Complicated work requirements will upend SNAP as a stabilizing force for those in crisis

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Over the last couple months, we at the Pennsylvania Budget and Policy Center have been holding community conversations to hear from individuals across the state about the challenges they are facing and to understand what they would like to see done differently in Harrisburg. One young man we spoke to in recent weeks, Colten, told us his story. Colten has been homeless off and on over the last three years since his grandma committed suicide. He has been in and out of low wage retail jobs and struggles to secure affordable housing.

A $4,000-pay raise? Nope. Since Trump’s tax cut, businesses spending 39 times as much on stock buybacks than on wages or bonuses.

“My council of economic advisors estimate that this [tax cut], along with a lower business tax rate, will likely give the typical American household around a $4000 pay raise. And that is money that will be spent.” – Donald Trump, October 17, 2017 at the Heritage Foundation’s annual President’s Club meeting.

Don’t be Fooled: The Extension of the Trump Tax Bill Primarily Benefits the Rich, Just Like the Original Law Does

Tax day is around the corner and many Pennsylvanians are busy gathering their W-2s, 1099s and other financial documents to submit their taxes for 2017. Meanwhile some Congressional leaders are making the case to extend temporary provisions to the Tax Cuts and Jobs Act (TCJA), which will expire after 2025. Republicans pushing for this legislation are spinning it as making permanent the benefits to the middle class. But, don’t be fooled.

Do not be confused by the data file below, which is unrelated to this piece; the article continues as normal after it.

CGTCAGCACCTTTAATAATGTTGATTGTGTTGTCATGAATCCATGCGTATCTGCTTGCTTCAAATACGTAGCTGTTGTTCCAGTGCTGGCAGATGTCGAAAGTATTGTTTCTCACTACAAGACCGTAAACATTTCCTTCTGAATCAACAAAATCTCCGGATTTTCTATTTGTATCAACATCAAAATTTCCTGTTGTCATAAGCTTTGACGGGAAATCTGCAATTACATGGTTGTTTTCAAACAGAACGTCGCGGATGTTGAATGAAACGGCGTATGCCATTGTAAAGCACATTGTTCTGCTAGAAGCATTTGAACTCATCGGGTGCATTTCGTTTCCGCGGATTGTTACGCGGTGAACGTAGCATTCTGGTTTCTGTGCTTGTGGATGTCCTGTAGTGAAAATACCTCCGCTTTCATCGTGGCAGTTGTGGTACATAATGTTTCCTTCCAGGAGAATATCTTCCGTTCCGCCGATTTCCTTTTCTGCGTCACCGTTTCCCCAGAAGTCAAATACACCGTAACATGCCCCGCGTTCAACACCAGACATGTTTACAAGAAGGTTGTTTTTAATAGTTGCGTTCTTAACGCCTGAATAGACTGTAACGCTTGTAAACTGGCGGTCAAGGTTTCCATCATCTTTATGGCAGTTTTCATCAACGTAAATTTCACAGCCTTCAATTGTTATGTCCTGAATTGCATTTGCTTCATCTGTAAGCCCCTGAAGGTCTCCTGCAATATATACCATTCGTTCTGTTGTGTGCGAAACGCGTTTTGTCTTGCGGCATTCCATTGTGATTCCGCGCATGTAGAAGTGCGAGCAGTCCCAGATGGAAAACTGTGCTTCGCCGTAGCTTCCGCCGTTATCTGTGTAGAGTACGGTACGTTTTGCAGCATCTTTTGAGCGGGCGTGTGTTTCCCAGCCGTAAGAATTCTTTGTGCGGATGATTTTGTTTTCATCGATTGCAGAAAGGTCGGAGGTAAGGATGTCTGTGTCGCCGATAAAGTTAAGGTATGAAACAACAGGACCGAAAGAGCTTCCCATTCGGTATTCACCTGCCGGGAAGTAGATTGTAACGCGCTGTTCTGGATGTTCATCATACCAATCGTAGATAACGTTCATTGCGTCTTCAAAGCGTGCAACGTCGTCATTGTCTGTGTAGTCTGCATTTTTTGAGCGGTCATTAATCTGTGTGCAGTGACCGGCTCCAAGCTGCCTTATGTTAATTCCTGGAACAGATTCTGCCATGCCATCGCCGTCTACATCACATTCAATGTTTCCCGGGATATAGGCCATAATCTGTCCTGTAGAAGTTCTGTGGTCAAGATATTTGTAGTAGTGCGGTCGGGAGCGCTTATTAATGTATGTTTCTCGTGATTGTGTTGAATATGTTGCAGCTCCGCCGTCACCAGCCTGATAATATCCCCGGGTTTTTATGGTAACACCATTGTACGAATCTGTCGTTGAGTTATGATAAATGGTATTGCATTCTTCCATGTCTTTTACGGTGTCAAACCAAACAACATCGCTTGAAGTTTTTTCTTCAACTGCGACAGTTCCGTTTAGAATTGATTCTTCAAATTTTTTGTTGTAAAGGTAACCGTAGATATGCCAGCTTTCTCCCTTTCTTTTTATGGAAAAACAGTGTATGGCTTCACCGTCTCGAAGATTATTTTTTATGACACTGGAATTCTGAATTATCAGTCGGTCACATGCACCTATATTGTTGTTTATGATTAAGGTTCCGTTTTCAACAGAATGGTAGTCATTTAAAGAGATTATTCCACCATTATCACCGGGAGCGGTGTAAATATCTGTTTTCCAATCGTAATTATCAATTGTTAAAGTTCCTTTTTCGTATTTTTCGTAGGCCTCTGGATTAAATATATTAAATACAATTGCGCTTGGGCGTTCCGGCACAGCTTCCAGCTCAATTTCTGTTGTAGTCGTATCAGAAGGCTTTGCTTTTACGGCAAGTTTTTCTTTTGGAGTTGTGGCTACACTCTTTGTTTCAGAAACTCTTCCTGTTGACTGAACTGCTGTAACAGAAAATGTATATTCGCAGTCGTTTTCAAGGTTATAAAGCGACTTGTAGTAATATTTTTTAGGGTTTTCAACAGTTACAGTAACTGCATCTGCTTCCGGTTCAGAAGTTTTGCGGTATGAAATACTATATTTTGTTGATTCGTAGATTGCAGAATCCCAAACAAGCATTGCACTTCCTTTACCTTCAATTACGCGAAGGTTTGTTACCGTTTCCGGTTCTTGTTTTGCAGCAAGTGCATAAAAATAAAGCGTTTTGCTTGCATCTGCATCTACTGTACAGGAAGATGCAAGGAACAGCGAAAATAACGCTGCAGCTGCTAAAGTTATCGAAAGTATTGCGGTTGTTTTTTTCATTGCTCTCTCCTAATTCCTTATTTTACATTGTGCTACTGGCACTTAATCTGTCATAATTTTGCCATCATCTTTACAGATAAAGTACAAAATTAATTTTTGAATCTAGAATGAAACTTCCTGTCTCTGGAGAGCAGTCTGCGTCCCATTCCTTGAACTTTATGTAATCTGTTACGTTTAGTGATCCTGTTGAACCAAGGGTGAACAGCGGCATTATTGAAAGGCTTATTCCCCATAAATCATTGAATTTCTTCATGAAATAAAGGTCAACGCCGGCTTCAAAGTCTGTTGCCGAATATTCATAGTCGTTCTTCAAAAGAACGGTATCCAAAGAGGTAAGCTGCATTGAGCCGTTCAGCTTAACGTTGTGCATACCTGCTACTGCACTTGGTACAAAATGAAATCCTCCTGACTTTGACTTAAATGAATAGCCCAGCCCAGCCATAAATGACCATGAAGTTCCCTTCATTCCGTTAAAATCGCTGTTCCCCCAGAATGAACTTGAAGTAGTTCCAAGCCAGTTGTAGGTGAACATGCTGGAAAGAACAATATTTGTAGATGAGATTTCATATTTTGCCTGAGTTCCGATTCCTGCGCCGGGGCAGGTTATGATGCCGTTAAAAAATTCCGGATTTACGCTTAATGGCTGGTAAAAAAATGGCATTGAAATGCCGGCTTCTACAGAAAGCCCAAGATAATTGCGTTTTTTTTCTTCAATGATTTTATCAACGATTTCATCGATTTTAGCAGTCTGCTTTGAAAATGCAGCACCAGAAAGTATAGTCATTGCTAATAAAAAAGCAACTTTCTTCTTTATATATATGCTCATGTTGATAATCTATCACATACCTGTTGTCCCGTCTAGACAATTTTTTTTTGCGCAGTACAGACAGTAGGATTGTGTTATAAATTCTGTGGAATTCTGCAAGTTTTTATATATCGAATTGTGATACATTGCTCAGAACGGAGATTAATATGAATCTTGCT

A new report from the Institute on Taxation and Economic Policy documents how the extension of these so-called “middle class tax cuts” will continue to primarily benefit the richest Americans and will leave the poorest 20% paying higher taxes on average in 2026 than if the bill was never enacted.

Why “Get a Job!” is not the answer to decreasing reliance on food stamps

“Just get a Job!”

I’ve heard these words yelled out of car windows when I marched alongside poor and homeless people fighting for affordable housing and living wage jobs in the San Francisco Bay Area in the early 2000s. It’s a slogan many who have waited in lines at soup kitchens or homeless shelters have heard again and again.

Get a Job! The belief that anyone who wants to work can get a job permeates our society and has crept into the thinking in both conservative and liberal circles. But this mindset has not emerged out of nowhere – it has been constructed and refined over the last 50 years by conservative scholars, policy wonks pursuing welfare reform and right-wing think tanks (for a detailed description see Lucy Williams article, “Decades of Distortion: The Right’s 30-Year Assault on Welfare”). Alice O’Connor, in her book Poverty Knowledge: Social Science, Social Policy and the Poor in Twentieth Century U.S. History (2002) traced the shift in the study of poverty from a focus on low wages and labor exploitation during the Progressive era to its framing as an individualized problem due to personal failings and the behavioral characteristics of the poor that culminated in welfare reform in the 1990s.